Reposted from Dr Roy Spencer’s Blog

February 11th, 2021 by Roy W. Spencer, Ph. D.

SUMMARY: The Urban Heat Island (UHI) is shown to have affected U.S. temperature trends in the official NOAA 1,218-station USHCN dataset. I argue that, based upon the importance of quality temperature trend calculations to national energy policy, a new dataset not dependent upon the USHCN Tmax/Tmin observations is required. I find that regression analysis applied to the ISD hourly weather data (mostly from airports)  between many stations’ temperature trends and local population density (as a UHI proxy) can be used to remove the average spurious warming trend component due to UHI. Use of the hourly station data provides a mostly USHCN-independent measure of the U.S. warming trend, without the need for uncertain time-of-observation adjustments. The resulting 311-station average U.S. trend (1973-2020), after removal of the UHI-related spurios trend component, is about +0.13 deg. C/decade, which is only 50%  the USHCN trend of +0.26 C/decade. Regard station data quality, variability among the raw USHCN station trends is 60% greater than among the trends computed from the hourly data, suggesting the USHCN raw data are of a poorer quality. It is recommended that an de-urbanization of trends should be applied to the hourly data (mostly from airports) to achieve a more accurate record of temperature trends in land regions like the U.S. that have a sufficient number of temperature data to make the UHI-vs-trend correction.

The Urban Heat Island: Average vs. Trend Effects

In the last 50 years (1970-2020) the population of the U.S. has increased by a whopping 58%. More people means more infrastructure, more energy consumption (and waste heat production), and even if the population did not increase, our increasing standard of living leads to a variety of increases in manufacturing and consumption, with more businesses, parking lots, air conditioning, etc.

As T.R. Oke showed in 1973 (and many others since), the UHI has a substantial effect on the surface temperatures in populated regions, up to several degrees C. The extra warmth comes from both waste heat and replacements of cooler vegetated surfaces with impervious and easily heated hard surfaces. The effects can occur on many spatial scales: a heat pump placed too close to the thermometer (a microclimate effect) or a large city with outward-spreading suburbs (a mesoscale effect).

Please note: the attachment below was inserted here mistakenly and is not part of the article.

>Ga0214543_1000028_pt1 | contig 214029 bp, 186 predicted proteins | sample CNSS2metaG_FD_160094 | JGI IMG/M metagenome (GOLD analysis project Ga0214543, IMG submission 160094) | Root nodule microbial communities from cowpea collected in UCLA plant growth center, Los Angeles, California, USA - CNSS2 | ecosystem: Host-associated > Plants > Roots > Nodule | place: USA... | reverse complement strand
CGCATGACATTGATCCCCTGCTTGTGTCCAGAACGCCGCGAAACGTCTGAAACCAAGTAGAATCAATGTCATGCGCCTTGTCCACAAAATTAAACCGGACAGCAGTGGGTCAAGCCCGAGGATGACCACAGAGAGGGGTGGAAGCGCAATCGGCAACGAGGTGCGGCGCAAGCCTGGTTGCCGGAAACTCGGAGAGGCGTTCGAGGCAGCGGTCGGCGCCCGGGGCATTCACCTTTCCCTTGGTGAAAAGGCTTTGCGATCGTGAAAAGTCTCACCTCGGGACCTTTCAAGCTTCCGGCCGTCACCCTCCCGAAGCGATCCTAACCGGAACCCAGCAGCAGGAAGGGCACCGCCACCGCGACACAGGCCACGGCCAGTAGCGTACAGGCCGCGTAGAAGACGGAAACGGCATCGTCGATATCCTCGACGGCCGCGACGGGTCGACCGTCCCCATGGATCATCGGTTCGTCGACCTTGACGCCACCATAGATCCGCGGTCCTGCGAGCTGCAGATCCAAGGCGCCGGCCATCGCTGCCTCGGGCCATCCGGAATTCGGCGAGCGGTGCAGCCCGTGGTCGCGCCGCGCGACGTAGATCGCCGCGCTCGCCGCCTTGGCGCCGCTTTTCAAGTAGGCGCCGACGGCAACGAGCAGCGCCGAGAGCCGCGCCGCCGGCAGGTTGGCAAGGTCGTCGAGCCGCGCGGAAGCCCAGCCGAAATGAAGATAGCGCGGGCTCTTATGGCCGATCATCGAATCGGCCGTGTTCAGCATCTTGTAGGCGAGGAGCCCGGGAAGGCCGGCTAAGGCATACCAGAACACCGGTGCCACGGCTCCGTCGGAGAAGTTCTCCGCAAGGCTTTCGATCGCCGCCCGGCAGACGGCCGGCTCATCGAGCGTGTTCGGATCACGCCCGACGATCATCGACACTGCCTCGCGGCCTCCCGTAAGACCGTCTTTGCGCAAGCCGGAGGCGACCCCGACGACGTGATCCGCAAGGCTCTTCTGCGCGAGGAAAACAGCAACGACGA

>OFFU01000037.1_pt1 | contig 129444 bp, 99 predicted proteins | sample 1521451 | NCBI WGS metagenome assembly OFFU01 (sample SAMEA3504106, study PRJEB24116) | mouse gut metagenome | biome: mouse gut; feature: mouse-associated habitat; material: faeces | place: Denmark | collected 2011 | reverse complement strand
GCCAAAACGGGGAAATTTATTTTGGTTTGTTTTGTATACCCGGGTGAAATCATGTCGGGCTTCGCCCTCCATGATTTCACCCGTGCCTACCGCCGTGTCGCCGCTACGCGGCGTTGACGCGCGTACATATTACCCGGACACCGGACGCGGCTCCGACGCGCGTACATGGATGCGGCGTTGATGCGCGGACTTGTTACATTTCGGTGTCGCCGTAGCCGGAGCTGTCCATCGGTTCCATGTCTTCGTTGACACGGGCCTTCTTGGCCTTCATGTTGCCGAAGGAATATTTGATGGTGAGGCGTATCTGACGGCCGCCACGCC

In the last 20 years (2000 to 2020) the increase in population has been largely in the urban areas, with no average increase in rural areas. Fig. 1 shows this for 311 hourly weather station locations that have relatively complete weather data since 1973.

Fig. 1. U.S. population increases around hourly weather stations have been in the more populated areas (except for mostly densely populated ones), with no increase in rural areas.

This might argue for only using rural data for temperature trend monitoring. The downside is that there are relatively few station locations which have population densities less than, say, 20 persons per sq. km., and so the coverage of the United States would be pretty sparse.

What would be nice is that if the UHI effect could be removed on a regional basis based upon how the average warming trends increase with population density. (Again, this is not removal of the average difference in temperature between rural and urban areas, but the removal of spurious temperature trends due to UHI effects).

But does such a relationship even exist?

UHI Effects on the USHCN Temperature Trends (1973-2020)

The most-cited surface temperature dataset for monitoring global warming trends in the U.S. is the U.S. Historical Climatology Network (USHCN). The dataset has a fixed set of 1,218 stations which have records extending back over 100 years. Because most of the stations’ data consist of daily maximum and minimum temperatures (Tmax and Tmin) measured at a single time daily, and that time of observation (TOBs) changed around 1960 from the late afternoon to the early morning (discussion here), there was a TOBs-related temperature bias that occurred, which is somewhat uncertain in magnitude but still must be adjusted for.

NOAA makes available both the raw unadjusted, and adjusted (TOBs & spatial ‘homogenization’) data. The following plot (Fig. 2) shows how both of the datasets’ station temperature trends are correlated with the population density, which should not be the case if UHI effects have been removed from the trends.

Fig.2. USHCN station temperature trends are correlated with population density, which should not be the case if the Urban Heat Island effect on trends has been removed.

Any UHI effect on temperature trends would be difficult to remove through NOAA’s homogenization procedure alone. This is because, if all stations in a small area, both urban and rural, are spuriously warming from UHI effects, then that signal would not be removed because it is also what is expected for global warming. ‘Homogenization’ adjustments can theoretically make the rural and urban trends look the same, but that does not mean the UHI effect has been removed.

Instead, one must examine the data in a manner like that in Fig. 2, which reveals that even the adjusted USHCN data (red dots) still have about a 30% overestimate of U.S. station-average trends (1973-2020) if we extrapolate a regression relationship (red dashed line, 2nd order polynomial fit) to zero population density. Such an analysis, however, requires many stations (thus large areas) to measure the average effect. It is not clear just how many stations are required to obtain a robust signal. The greater the number of stations needed, the larger the regional area required.

U.S. Hourly Temperature Data as an Alternative to USHCN

There are many weather stations in the U.S. which are (mostly) not included in the USHCN set of 1,218 stations. These are the operational  hourly weather stations operated by NWS, FAA, and other agencies, and which provide most of the data the National Weather Service reports to you. The data are included in the multi-agency Integrated Surface Database (ISD) archive.

The data archive is quite large, since it has (up to) hourly resolution data (higher with ‘special’ observations during changing weather) and many weather variables (temperature, dewpoint, wind, air pressure, precipitation) for many thousands of stations around the world. Many of the stations (at least in the U.S.) are at airports.